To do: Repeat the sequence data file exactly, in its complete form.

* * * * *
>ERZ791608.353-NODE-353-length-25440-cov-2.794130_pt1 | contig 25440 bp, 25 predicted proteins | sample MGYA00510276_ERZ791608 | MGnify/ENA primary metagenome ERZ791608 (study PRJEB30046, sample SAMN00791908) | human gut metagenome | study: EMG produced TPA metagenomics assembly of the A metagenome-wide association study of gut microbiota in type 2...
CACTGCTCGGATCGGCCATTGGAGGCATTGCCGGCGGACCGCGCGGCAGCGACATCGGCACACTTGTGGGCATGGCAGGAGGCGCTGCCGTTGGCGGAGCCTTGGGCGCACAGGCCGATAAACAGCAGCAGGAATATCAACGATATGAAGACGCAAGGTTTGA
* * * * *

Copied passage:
>ERZ791608.353-NODE-353-length-25440-cov-2.794130_pt1 | contig 25440 bp, 25 predicted proteins | sample MGYA00510276_ERZ791608 | MGnify/ENA primary metagenome ERZ791608 (study PRJEB30046, sample SAMN00791908) | human gut metagenome | study: EMG produced TPA metagenomics assembly of the A metagenome-wide association study of gut microbiota in type 2...
CACTGCTCGGATCGGCCATTGGAGGCATTGCCGGCGGACCGCGCGGCAGCGACATCGGCACACTTGTGGGCATGGCAGGAGGCGCTGCCGTTGGCGGAGCCTTGGGCGCACAGGCCGATAAACAGCAGCAGGAATATCAACGATATGAAGACGCAAGGTTTGA